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Dry Creek Vineyard, Dry Creek Valley (Sonoma County, California) Cabernet Sauvignon 2016 ($27)
 The 2016 Dry Creek Cabernet Sauvignon is a remarkable value among quality California Cabernets.  The fruit for this wine is sourced from Dry Creek Valley vineyards and the warmth of the site is reflected in the ripeness of the wine.  The nose offers a lovely floral note plus ripe blackberry and blackcurrant fruits backed by hints of red cherry, cocoa, vanilla and herbs.  It is round and smooth on the palate, with considerable depth for such an affordable bottling.  The layers of black fruits are enhanced by the toasty oak nuances and the delicate herbal tones.  It is fully enjoyable now for its lush fruit character and it will cellar well for another five years or more. 
91 Wayne Belding


Posted by Michael Franz on November 29, 2019 at 11:46 AM

Michael Franz's 2019 Wine of the Year: Vietti Barolo Ravera 2015

Writing this on the day after Thanksgiving, I'm deeply thankful for all of the wonderful wines I was fortunate to taste during 2019.  There were so many of them out of the 9,000+ I tasted that selecting "the best of the best" is more an act of impulse and emotion than direct comparison, as the top wines were tasted at different times in varied settings on four different continents.  Nevertheless, the wine that still holds the strongest grip on me was one I tasted all the way back in January in the gorgeous town of Alba, just below the Alps in northwestern Italy. 

I hasten to emphasize that the beauty of the place had nothing to do with the evaluation experience, as I tasted this "blind" among many, many other newly-released, Nebbiolo-based wines over the course of four days.  Working on 100+ of these per day is a little less fun and a lot more like "work" than you might guess...until a truly great wine in the long sequence just kicks down the door and announces itself with exhilarating clarity, which is how Vietti's 2015 Ravera presented itself to me.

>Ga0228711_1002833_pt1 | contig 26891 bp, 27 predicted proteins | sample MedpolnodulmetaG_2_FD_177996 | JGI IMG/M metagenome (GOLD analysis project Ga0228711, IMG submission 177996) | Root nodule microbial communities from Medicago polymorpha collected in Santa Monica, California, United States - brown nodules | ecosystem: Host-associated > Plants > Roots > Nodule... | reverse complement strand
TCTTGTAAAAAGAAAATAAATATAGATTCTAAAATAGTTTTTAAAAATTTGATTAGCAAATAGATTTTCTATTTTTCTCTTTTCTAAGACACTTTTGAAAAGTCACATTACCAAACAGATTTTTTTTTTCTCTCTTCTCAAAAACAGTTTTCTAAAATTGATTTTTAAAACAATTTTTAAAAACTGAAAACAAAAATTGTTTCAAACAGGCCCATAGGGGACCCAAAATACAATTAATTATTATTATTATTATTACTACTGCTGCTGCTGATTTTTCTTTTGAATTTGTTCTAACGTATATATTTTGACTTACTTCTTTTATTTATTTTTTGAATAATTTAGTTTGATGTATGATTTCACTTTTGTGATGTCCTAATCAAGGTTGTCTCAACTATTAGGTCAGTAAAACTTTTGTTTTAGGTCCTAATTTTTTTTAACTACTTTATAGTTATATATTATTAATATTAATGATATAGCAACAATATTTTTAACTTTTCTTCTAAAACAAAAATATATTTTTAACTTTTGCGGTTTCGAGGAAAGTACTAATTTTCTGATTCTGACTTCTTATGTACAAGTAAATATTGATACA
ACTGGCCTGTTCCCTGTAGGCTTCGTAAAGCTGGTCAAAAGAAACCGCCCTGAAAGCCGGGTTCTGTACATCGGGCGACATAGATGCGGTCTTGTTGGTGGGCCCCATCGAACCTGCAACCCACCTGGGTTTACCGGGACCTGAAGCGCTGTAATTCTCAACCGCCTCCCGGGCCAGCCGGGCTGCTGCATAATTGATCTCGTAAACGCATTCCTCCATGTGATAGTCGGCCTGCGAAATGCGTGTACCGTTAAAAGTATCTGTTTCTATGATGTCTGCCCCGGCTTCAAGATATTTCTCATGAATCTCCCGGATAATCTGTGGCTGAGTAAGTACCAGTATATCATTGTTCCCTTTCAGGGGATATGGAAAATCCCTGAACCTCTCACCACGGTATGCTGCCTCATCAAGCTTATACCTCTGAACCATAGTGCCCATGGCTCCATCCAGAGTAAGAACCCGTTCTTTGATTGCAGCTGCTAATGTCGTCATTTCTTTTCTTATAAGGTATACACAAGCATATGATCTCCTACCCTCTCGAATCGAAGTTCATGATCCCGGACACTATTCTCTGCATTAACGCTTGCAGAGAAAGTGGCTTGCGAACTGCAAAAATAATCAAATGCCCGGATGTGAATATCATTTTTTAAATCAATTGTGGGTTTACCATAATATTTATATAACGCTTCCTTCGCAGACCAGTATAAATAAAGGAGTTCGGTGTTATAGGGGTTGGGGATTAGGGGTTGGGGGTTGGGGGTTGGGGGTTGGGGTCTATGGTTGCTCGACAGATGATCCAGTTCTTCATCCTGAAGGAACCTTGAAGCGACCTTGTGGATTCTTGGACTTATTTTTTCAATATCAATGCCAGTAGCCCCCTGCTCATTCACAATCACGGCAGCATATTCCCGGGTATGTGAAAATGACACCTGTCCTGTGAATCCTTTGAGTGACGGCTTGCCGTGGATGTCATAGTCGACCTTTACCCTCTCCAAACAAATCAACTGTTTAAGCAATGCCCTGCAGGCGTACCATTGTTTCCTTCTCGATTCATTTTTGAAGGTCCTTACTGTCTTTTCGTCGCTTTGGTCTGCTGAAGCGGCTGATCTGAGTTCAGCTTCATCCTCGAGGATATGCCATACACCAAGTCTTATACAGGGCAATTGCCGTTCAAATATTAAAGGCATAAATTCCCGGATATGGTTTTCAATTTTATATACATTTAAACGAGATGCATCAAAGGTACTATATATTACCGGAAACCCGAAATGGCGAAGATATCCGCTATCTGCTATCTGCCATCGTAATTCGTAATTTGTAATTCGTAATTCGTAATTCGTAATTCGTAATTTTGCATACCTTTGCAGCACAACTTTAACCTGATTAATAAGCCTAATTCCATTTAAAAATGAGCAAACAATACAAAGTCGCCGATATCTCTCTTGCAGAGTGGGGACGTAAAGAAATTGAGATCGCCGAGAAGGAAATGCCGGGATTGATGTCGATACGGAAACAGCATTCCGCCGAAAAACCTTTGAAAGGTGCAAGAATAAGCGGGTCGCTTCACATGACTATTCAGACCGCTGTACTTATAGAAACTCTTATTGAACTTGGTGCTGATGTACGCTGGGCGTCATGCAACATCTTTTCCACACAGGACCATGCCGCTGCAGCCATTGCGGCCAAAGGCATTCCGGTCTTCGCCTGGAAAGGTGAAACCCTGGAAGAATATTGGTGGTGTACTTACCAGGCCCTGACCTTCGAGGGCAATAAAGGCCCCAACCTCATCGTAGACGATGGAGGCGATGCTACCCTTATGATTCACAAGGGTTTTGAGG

If you've read some of my Barolo reviews from the past 10 years of blind tastings in Alba, you'll know that I’m not overawed by the region’s big names, nor afraid at all to give very high scores to up-and-coming producers regardless of how obscure they may yet be.  But with that noted, it is also true that sometimes famous houses prove entirely deserving of their fame, as in the case of Vietti's phenomenally great Barolo from the Cru of Ravera in the commune of Novello. 

In terms of texture, it is simply the best 2015 Barolo I’ve tasted, with an uncanny combination of silkiness and proportionality that effectively disguises the fact that it is actually a big, concentrated, powerful wine.  Wine descriptors are all just analogies, so bear with me while I note that it is essentially impossible for a human being to come off as “charming” and “formidable” simultaneously, whereas this wine proves that the combination is no impossibility in the rare realm of truly great Barolo. 

Ultra-complex and yet amazingly pure and natural-seeming, this will be expensive, but well worth taking a hammer to your piggy bank.  $195 is a lot to ask from a piggy bank, but not too much to ask for this amazing wine, which I may have under-scored at 99 Points.  Do what you must:  Raid the kids' College Fund, sell your watch, hock your wedding ring...do whatever is necessary to get ahold of one of these.  Then wait about 8 - 10 years, and get ready to hear the Heavenly Choir chime in when this hits your palate....

Dr. Michael
This Issue's Reviews
Holiday Gifts for Wine Lovers
Michael Apstein